In an early and pioneering work on supervenience and determination, in the context of a defense and formulation of physicalism, Hellman and Thompson were concerned with separating out supervenience from reduction. Physicalism can be understood simply as follows: When God made the World, did he just have to fix the facts regarding the elementary particles and the forces (the B-properties) and all the rest (the A-properties: colors, qualia, aesthetic properties, moral properties, and so forth) followed from that, or did he have to then attach all the rest? A physicalist will answer Yes to the former question. Supervenience, or rather determination, is supposed to support the affirmative answer, for it says precisely that the B-properties determine the A-properties. Hellman and Thompson wanted to show that supervenience is neutral in respect of reduction between supervenient and subvenient levels of properties.

Why might we wish to defend the view that supervenience is non-reductive? One reason, as we have seen, is to capture a notion of ontological dependence—say of the mind on physical brain states or processes—without eliminating the mind, or identifying the mind with the brain states. The problem with such a view is that prima facie it appears to let in ‘unphysical’ properties, that either amount to dualism or epiphenomenalism. There is certainly a problem in making ontological sense of supervenient properties, but one needn’t espouse either dualism or epiphenomenalism if one is committed to a supervenience thesis. For all that is being said is that fixing some one set of facts fixes some others. However, there is an argument that attempts to demonstrate that supervenience is reductive. Let us consider this argument, and then present one against reduction.

The argument is given in Kim’s “Supervenience and Nomological Incommensurables”. In capsule form, it goes as follows: Suppose we have two sets of properties, P (for physical) and S (for special, as in special science). Let s be a property in S and let pn be the list of properties contained in P. Define qn to be the set of maximally conjunctive properties that can be built from pn (where the maximally conjunctive condition means that for each pi, either pi or its negation is a conjunct of qn). If S is supervenient on P then any pair of objects that share some qi must both possess s or both lack s. Now, let D be the disjunction of all of those qi such that if an object has qi then it has s too. However, this implies that possession of an S property is equivalent to possession of a P property. In other words, for all x’s, s has x if and only if D has x (in shorthand: x , s(x) iff D(x)). This, of course, is tantamount to a reduction of S to P, for the claim is that every higher level, supervenient, property is coextensive with some Boolean complex of lower level, subvenient, properties, say a long (possibly infinite) disjunction of properties. Thus, any two objects with the supervenient property A must possess the very same subvenient property B, but B is a very complex property that will involve an exhaustive list of the ways that A could be had by any object.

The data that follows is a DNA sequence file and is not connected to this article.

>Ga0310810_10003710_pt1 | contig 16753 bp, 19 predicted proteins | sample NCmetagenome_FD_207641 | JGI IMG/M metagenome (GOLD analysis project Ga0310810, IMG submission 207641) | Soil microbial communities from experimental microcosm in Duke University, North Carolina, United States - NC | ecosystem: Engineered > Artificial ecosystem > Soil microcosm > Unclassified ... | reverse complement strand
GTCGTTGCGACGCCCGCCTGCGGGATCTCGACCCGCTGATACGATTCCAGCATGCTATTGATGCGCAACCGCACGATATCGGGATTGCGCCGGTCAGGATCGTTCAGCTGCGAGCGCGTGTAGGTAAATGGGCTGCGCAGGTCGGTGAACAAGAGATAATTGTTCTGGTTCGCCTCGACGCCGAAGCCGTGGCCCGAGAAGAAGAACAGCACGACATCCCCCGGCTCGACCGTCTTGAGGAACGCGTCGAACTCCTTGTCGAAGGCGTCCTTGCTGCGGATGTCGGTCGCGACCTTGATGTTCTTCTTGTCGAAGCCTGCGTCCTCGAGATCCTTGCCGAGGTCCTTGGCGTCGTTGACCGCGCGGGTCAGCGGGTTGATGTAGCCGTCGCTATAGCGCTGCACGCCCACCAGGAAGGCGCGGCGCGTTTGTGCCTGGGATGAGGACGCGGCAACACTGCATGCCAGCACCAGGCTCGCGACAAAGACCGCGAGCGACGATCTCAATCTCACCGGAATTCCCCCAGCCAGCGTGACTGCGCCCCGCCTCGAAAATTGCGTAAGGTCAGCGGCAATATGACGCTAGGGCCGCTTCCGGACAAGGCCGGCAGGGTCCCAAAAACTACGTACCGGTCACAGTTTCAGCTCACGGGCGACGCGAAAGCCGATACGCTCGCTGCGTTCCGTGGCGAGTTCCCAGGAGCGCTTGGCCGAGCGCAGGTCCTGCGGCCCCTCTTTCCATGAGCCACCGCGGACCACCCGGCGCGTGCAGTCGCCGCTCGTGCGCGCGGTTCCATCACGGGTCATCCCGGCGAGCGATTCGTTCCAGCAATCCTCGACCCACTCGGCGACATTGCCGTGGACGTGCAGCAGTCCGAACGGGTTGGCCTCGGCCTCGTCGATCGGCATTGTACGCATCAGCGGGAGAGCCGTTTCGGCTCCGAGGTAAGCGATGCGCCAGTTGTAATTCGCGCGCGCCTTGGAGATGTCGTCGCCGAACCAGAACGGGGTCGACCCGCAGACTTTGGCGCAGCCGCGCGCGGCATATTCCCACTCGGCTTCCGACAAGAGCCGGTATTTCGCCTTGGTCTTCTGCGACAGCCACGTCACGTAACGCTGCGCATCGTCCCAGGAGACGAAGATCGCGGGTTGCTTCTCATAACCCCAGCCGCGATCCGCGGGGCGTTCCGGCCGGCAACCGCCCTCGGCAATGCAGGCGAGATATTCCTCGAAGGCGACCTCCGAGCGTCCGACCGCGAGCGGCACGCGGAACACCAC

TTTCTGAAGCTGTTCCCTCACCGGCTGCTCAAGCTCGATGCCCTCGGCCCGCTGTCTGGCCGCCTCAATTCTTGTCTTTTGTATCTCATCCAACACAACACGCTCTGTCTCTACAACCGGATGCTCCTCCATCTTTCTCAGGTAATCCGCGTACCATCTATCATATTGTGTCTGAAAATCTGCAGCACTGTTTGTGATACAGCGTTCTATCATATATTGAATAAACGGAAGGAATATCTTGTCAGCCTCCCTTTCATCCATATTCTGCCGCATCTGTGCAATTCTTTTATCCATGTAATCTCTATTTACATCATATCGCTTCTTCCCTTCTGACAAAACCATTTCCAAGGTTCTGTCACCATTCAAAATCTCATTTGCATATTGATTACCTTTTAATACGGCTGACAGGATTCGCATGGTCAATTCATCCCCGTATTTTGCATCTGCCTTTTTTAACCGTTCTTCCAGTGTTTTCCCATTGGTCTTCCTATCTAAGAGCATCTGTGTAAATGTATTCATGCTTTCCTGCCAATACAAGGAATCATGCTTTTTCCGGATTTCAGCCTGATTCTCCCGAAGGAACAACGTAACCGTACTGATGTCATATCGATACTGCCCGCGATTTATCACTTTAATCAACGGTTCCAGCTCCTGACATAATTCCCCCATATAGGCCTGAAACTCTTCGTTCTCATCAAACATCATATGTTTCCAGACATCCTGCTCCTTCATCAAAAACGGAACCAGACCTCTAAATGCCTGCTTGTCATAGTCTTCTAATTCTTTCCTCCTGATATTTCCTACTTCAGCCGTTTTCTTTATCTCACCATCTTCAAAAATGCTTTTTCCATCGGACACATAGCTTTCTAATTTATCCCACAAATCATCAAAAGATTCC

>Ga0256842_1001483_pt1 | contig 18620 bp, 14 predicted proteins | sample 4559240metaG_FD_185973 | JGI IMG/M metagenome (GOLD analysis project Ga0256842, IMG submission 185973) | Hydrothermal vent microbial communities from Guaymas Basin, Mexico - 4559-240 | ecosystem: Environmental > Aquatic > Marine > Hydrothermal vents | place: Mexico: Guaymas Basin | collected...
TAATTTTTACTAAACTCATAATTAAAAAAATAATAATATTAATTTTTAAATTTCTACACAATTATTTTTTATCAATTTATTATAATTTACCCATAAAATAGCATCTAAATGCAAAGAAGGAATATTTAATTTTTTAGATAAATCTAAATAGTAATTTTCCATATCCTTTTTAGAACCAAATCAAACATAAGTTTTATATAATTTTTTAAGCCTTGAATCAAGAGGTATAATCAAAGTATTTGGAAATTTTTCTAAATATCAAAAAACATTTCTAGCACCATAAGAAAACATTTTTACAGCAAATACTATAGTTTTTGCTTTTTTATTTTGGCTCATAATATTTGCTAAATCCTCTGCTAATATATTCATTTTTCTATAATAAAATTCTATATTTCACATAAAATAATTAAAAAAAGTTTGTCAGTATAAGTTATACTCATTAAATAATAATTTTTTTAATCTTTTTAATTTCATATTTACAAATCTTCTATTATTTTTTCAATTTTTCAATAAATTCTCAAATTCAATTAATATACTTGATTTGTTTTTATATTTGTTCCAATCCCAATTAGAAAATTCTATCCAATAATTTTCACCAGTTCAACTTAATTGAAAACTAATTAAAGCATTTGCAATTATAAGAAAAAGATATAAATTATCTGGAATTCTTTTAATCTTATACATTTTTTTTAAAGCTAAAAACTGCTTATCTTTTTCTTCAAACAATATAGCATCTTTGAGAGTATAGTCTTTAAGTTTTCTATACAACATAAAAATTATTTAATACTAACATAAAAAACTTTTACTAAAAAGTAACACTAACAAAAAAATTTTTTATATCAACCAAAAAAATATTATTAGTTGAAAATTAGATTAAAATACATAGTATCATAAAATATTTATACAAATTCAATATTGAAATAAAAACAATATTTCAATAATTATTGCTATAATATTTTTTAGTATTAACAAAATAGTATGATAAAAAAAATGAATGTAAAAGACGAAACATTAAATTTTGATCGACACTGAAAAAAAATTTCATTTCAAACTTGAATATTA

Hellmann and Thompson’s strategy is to disallow infinite conjunctions and disjunctions of properties, thereby blocking the route to the infinitely complex properties that Kim’s argument let in, and therefore blocking the route to reduction. However, while an outright ban on such properties may be otherwise well motivated, it is too ad hoc in this case. A more promising approach to stop Kim’s argument is to simply not allow that the kind of Boolean operations that Kim utilizes to generate new properties result in genuine properties. One might apply this strategy either to negations of properties, disjunctive properties, conjunctive properties, or some combination of these (see McLaughlin’s article “Varieties of Supervenience”).

In his “Reduction of Mind” Lewis speaks of supervenience as a reductive principle, going somewhat against the philosophical grain. As a build up he writes:

I hold, as an a priori principle, that every contingent truth must be made true, somehow, by the pattern of coinstantiation of fundamental properties and relations [that is, occurring all together]. The whole truth about the world, including the mental part of the world, supervenes on this pattern. If two possible worlds were exactly isomorphic in their patterns of coinstantiation of fundamental properties and relations, they would thereby be exactly alike simpliciter.